Politics are something we usually avoid on this blog. Unless something involves a rocketship, pint sized genewrought soldiers, elves or the odd six shooter, they're not the stuff we cover; but for this there had to be an exception. However, there's a matter here which I felt required me to throw in my two cents.
The British government, in their latest effort to better integrate themselves with the internet, is introducing an act known as the Investigatory Powers Bill. Intended to help hunt down terrorists, sexual deviants and anyone they find threatens them, this act will bar internet firms from retaining unbreakable encryption. Instead, the government is to have full access to all records of anyone using any system from up to a full year ago. While it has been stated that this won't go into exact specifics in some cases, it has been confirmed that this will track which websites you visit. Through this the government hopes to track down the main chat rooms, websites and links helping to connect terrorists; and as a result shut down the a few major recruitment and communication lines for threats within the UK.
Like so many things, the government doesn't fully understand what it's doing. It doesn't comprehend, or even care, the long term damage this will do to internet businesses. Let's make this clear to start with: The idea of having a system to track and shut down threats like this? Fine, no problems with that in the slightest. This however, is badly thought out, poorly managed and quite frankly is open such an incredible degree of abuse it makes the NSA's antics look tame by comparison.
The first real warning light which comes into play is, when you take notice of who would be in control here. When suggested or implemented for other countries, the main governing body always put forwards were those directly involved in law, specifically oversight via a tribunal of judges. In this case, the bill has been written to limit their power as much as possible, or even their basic decision making process. Internet service providers are, under this decree, required to provide any information required about anyone on demand. However, the bill makes it clear that the judges are required in turn to approve more or less any and all warrants under almost any circumstance.
Terms can be worked in just about any way needed, and given their limited power under this bill it leaves the politicians in control. This means it could be used to look into any part of your history they desire, effectively on a whim. Everything from who you have called to the internet searches you've made, even your movements, all would be an open book to these people for more or less any reason. To be blunt, it could be used to track almost any part of your life and these people barely need an excuse in order to do so. This is also assuming that said judges even understand the very task they are being put in charge of. The judges themselves planned for this role are figures long since retired, so you can imagine the kind of problems that will cause.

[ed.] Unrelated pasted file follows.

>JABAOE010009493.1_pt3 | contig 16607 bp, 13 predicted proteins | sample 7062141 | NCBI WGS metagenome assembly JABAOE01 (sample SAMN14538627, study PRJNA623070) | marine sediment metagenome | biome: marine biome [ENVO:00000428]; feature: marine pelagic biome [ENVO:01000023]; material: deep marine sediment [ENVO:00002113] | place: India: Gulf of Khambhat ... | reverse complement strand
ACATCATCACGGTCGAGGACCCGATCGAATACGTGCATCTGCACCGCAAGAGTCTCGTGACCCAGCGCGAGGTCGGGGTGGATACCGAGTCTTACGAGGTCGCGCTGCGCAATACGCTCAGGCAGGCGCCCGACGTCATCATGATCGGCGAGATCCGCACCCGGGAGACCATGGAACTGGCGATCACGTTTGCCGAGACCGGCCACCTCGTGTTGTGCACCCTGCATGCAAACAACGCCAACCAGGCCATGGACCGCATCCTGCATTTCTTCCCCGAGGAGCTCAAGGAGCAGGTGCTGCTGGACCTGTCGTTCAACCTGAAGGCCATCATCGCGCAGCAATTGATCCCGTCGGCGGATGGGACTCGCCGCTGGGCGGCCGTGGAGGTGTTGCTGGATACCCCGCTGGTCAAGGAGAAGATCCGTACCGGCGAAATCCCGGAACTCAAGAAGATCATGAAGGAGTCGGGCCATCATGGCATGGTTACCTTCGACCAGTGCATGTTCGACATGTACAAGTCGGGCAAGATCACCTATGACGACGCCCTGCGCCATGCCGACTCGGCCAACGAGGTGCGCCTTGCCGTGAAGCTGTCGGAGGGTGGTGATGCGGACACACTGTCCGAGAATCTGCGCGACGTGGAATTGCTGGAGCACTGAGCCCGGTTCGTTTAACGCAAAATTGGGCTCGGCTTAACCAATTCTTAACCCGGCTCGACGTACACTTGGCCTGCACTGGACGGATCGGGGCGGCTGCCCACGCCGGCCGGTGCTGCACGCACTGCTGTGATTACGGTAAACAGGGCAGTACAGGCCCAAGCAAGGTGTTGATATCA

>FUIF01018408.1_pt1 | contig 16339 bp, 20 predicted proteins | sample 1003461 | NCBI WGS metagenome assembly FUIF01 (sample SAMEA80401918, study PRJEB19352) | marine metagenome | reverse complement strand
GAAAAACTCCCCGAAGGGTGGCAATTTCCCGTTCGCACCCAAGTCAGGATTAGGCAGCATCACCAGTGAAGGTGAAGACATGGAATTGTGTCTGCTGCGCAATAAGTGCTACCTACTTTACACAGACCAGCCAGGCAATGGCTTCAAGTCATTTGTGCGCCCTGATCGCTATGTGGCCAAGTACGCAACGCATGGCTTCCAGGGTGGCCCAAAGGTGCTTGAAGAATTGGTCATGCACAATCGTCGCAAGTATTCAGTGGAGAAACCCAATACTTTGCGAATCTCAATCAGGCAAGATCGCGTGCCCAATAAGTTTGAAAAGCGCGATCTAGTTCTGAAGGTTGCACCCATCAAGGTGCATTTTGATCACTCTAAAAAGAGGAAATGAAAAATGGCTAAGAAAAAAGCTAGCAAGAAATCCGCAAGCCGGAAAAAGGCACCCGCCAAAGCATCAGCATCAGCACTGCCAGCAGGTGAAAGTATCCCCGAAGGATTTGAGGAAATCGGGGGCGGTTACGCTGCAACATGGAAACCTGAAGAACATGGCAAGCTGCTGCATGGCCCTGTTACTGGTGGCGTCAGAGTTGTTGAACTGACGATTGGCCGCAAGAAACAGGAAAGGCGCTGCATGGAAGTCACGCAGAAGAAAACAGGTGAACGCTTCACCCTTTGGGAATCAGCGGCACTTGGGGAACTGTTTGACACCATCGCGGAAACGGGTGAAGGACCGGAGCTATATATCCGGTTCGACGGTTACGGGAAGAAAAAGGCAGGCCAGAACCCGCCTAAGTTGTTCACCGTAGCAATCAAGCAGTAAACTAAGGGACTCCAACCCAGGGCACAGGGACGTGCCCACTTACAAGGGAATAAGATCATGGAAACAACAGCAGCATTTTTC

The main argument against any possibility of corruption has been the promise of up to a two year prison sentence should a politician be found guilty of abusing these powers. Given some of the broad terms involved, that's already a big if, but then you have to focus upon the first part of that threat "up to a two year prison sentence". People abusing this power could get away with far less, limiting the sentence to perhaps months or even weeks given the right lawyers. It's a wrist slap at best and a blunt sword of Damocles at worst; a measure which will have little to no effect in the long run.
Still, let's be generous and assume that parliament is trustworthy. Let's enjoy some fantasy for a moment where the people in charge of running the country can be trusted to do that. Instead you have just have to worry about their staggering incompetence and how their narrow mindedness will make things so much easier for the very threats they hope to stop. Everyone knows about the disastrous TalkTalk hacking incident recently, where hundreds of thousands of customers had their financial details stolen. Imagine that event but happening every week. Imagine if every big provider, upon being hacked, could have your details stolen by almost anyone. It would be heaven for those wanting to commit identity theft, for stalkers, for those looking to track down specific individuals for, well, let's just say less than scrupulous reasons. Even if the government doesn't need back-doors for this, it's all but openly handing every criminal a key for online crime.
Then, atop of everything listed so far, remind yourself of the sorts of people the government have targeted in the past. Remind yourself of the previous actions they have taken in the name of security, and how authority has been abused in the name of protection. As you might have guessed, none of this is about security. All of it is simply about power, and having that little bit more to help stay in control, and beat down anyone who they feel affronts them.
I'll freely admit this is a layman's view on the subject. I'll freely admit that I can only offer a general perspective rather than that of an expert well versed in law or telecommunication. However, unlike Home Secretary Theresa May, I can at least admit that rather than pushing forwards laws governing something I lack a total understanding of.